This Angela Pointon‘s first blog post as a regular contributor to Tiffinbox. Please welcome her by reading her article and posting your thoughts in the comments section below. Her book, “The Art of a Photography Business” is coming soon. Follow Angela on Twitter.
It was a cold evening in May. The wind was whipping and the chill on my skin felt like needles. Being outside was painful. It was that night that I decided to slide my film SLR into the frigid nylon interior of my camera bag. I didn't know it would be the last time I saw it, and I didn't know that, after that night, I wouldn't touch another camera for 12 years.
That evening was the nightfall of a best friend's wedding. I put my camera bag down to hug the happy couple and wish them well, and when I went to look for it a few minutes later, it was gone. For all of you who've had equipment stolen, you know how much that sucks. As a photographer, I firmly believe you build a relationship with your tools. You work with them for so long, that you instinctively know the clicking sound they make and the idiosyncrasies about them… almost as if you're in an extended love affair together.
But getting my camera stolen was only the kick off of my hiatus away from capturing images. I certainly could have bought a replacement. But I didn't.
Here are my real reasons for putting down my camera …
I just could not comprehend how a photography career would support me both financially and as a professional. I remember taking one business class in undergraduate school where they loosely talked about why you need a contract, why you should become an LLC and stuff like that. They never discussed the how, but they definitely discussed the why (and it was scary to my young 21 year-old self).
I couldn't connect the dots between photography and how it would support me. I decided I didn't want to live in Manhattan after working there and commuting back and forth from Philadelphia for about a year. I was taught that NYC was where you had to be if you wanted to make it. Social media was non-existent, film, chemicals and a darkroom or very expensive lab were the only options, and the upfront costs for launching my own photo business seemed ridiculously daunting, risky and doomed.
The photography program I attended had some bold, many times harsh, professors. Critiques were conducted with the intention of “preparing students for the harsh words that clients would definitely be using”. In other words, the variety of climaxes involved in the various classes I took (i.e. when you were showing your work) were structured to prepare you for a lifetime of rejection, insults and “truth”. As a very positive person, this sounded like a life of pure hell.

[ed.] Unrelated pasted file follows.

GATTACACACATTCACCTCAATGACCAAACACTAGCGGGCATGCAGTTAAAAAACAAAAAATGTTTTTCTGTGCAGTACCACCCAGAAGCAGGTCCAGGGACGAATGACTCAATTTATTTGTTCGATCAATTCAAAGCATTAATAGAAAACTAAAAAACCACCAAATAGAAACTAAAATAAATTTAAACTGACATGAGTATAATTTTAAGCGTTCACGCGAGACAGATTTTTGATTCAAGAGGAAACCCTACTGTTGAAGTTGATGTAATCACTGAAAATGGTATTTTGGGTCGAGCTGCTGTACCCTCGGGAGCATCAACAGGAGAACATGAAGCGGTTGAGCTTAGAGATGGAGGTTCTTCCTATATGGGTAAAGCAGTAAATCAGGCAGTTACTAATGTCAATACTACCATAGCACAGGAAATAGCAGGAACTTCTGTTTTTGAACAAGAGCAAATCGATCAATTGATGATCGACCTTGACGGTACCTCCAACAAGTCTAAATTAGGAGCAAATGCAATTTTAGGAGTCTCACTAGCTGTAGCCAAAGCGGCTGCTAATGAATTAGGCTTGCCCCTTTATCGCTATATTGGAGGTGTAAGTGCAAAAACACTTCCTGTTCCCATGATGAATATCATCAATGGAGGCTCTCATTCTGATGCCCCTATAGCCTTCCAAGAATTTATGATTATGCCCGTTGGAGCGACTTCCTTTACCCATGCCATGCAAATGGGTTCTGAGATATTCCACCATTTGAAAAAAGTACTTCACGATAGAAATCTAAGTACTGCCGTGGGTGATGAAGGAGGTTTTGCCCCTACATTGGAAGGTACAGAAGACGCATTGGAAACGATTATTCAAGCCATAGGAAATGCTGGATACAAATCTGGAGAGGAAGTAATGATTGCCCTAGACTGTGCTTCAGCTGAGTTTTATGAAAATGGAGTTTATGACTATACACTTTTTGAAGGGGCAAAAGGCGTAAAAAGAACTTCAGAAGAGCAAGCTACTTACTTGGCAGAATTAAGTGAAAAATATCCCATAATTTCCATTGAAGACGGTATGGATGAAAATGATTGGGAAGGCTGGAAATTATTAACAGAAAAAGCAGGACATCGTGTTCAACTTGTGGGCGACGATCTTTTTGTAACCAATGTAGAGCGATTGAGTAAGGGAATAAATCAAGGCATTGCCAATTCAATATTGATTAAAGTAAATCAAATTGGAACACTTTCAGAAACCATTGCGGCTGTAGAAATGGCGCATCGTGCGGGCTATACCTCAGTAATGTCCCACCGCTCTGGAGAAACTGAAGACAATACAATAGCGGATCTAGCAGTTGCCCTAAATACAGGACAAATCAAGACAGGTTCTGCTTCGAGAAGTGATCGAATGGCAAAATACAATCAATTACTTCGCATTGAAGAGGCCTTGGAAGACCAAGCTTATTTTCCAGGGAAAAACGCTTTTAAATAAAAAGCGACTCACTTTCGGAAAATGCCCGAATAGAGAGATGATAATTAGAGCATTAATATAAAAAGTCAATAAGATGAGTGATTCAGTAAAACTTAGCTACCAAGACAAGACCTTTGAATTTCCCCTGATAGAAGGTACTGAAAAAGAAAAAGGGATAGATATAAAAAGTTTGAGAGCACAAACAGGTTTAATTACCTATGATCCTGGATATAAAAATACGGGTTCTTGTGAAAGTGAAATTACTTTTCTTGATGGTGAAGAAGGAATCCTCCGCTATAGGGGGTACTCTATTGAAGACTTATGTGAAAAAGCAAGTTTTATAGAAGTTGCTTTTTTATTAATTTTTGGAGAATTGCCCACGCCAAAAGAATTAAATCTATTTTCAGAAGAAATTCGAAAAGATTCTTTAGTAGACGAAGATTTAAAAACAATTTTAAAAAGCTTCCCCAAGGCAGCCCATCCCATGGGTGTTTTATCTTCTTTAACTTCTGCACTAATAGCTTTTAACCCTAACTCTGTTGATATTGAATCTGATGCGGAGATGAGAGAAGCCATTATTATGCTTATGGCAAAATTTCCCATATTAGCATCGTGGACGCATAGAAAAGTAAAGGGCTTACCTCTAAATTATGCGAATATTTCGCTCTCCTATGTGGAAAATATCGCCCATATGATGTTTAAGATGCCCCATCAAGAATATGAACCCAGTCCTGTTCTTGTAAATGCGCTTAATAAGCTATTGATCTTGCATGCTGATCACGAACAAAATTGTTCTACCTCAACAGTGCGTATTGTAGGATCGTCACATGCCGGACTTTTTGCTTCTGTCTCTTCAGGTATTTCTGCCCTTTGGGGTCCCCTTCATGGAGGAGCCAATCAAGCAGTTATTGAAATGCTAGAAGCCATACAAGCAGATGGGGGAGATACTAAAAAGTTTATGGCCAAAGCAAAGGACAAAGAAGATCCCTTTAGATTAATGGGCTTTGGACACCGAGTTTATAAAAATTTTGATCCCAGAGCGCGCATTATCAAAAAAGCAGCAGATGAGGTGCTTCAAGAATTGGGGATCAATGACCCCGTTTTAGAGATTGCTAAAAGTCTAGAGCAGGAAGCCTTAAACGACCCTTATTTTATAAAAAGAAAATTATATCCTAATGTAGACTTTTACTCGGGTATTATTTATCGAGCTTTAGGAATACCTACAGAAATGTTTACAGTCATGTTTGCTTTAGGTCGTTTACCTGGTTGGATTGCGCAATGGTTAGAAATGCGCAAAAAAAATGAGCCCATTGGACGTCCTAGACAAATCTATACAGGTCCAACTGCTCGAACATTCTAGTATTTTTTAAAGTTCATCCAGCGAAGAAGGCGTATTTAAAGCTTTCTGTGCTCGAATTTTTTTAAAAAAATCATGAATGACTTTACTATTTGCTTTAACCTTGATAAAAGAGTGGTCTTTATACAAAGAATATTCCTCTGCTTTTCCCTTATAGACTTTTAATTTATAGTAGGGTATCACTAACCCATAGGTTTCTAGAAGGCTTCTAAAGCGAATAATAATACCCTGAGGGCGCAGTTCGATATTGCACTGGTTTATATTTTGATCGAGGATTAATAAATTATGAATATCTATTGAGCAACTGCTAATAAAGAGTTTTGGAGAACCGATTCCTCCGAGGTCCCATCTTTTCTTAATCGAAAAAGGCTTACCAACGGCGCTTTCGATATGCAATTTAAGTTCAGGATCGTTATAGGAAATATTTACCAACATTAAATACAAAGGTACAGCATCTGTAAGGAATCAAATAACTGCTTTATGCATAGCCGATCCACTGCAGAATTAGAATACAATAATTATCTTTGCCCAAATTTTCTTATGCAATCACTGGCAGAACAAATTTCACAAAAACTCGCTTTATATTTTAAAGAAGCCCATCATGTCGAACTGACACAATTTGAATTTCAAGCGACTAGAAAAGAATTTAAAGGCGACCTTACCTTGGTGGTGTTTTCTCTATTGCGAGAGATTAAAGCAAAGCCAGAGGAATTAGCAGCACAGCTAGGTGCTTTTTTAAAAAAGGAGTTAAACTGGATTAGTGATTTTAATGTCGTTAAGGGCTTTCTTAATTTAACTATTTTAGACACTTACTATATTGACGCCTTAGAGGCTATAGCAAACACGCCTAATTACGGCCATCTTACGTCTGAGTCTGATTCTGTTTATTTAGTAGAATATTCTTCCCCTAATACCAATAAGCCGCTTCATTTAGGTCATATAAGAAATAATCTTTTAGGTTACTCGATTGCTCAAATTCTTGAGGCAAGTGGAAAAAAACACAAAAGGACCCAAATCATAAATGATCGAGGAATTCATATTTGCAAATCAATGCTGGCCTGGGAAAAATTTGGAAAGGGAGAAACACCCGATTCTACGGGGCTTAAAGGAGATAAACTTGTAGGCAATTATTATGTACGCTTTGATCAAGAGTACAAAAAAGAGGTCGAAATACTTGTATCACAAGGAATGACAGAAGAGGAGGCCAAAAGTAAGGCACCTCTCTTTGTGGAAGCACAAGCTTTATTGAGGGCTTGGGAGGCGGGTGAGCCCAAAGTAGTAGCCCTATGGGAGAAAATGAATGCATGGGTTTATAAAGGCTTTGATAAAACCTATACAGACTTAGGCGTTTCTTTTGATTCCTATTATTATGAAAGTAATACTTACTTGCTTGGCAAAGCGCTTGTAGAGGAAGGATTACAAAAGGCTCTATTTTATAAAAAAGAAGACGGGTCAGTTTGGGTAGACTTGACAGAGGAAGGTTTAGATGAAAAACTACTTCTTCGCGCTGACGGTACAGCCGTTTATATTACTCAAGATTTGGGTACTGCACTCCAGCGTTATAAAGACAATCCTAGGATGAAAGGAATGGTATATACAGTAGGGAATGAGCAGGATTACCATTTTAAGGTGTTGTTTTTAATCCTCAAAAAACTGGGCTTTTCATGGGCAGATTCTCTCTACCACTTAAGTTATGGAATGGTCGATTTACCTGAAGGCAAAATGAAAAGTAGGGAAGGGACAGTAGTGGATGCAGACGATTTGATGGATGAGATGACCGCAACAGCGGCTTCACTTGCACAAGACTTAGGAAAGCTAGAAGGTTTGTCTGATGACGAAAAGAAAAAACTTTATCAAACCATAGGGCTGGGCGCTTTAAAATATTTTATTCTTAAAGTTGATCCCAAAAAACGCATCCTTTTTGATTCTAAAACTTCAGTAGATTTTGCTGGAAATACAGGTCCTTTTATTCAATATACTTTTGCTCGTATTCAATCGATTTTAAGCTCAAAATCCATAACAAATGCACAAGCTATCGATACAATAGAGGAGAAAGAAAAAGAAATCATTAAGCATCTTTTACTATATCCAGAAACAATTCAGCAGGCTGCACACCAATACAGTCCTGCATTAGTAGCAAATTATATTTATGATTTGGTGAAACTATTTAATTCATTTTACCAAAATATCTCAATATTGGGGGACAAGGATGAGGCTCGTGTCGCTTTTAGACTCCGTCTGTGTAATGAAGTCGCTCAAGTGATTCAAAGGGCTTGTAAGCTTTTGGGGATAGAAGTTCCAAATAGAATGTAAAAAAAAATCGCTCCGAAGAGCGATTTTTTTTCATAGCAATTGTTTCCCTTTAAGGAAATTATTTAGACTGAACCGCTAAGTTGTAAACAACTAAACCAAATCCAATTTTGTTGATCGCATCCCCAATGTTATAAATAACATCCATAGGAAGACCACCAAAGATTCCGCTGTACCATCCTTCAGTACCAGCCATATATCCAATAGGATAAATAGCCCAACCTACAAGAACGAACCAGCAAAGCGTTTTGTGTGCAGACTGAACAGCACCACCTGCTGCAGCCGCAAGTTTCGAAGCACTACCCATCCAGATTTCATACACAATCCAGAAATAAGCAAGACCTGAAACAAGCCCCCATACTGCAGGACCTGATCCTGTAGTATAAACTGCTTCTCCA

At the time, I just wasn't ready. I knew I had a ton more to learn about business and there was something else waiting for me to discover and fall in love with. I spent three years in graduate school earning my MBA and studying the art and science behind marketing. After that, I spent seven years at a marketing agency practicing it for hundreds of million dollar businesses, so that I could learn from mistakes that didn't cost me as a professional. I've watched what it takes to massively succeed, and I've watched what it takes to fail.
I bought a digital SLR the month before my first son was born. I read the instruction manual, understood about 25% of it and started shooting again. It made a different sound. Not nearly as nostalgic as my film SLR's clunk when the shutter snapped open, but I got used to it. Admittedly, I still don't understand all of its functionality, but, then again, I don't aspire to, really. I don't enjoy thinking about technical details. I much prefer thinking about what I was trained to think about: design, composition, color and light. I'm old school, using a new school device.
I wanted to tell you my story of photography, because it drove what I do today. With so much negativity from outside forces, I put down my camera for 12 very long years. And no one reading this should ever resolve to do that. I am here to motivate, inspire, nudge, inform, cheer on, support and otherwise applaud you every day. Getting notes and comments of thanks is your support back to me to keep this bubble of positivity growing.
For those of you who never put your camera down … you are my heroes. For those of you who are pondering putting it down, wondering how you'll survive with so many photographers and often times feel like just throwing in the towel … I believe there is great hope for you.
My grandma, who gave me my first camera, a Kodak 110 with the disposable flash cubes that blew up with each shot, believed that anything was possible if you worked hard at it. In her mind, good things rarely came easy. The best things came with sweat and toughness (and a soft rabbit's foot in the pocket for luck couldn't hurt, either).
I know I'm just about the only one out there, but I actually believe this is an incredible time to be a photographer. The photography community is beginning to grow together, share information and get stronger as a collective group. People are challenged to work smarter and think differently. The free or drastically underpriced photographers will not prevail. They aren't sharing and they are structuring their businesses in a highly unsustainable manner. They won't last.
History favors the boldest and fiercest. I'll be the one cheering you on.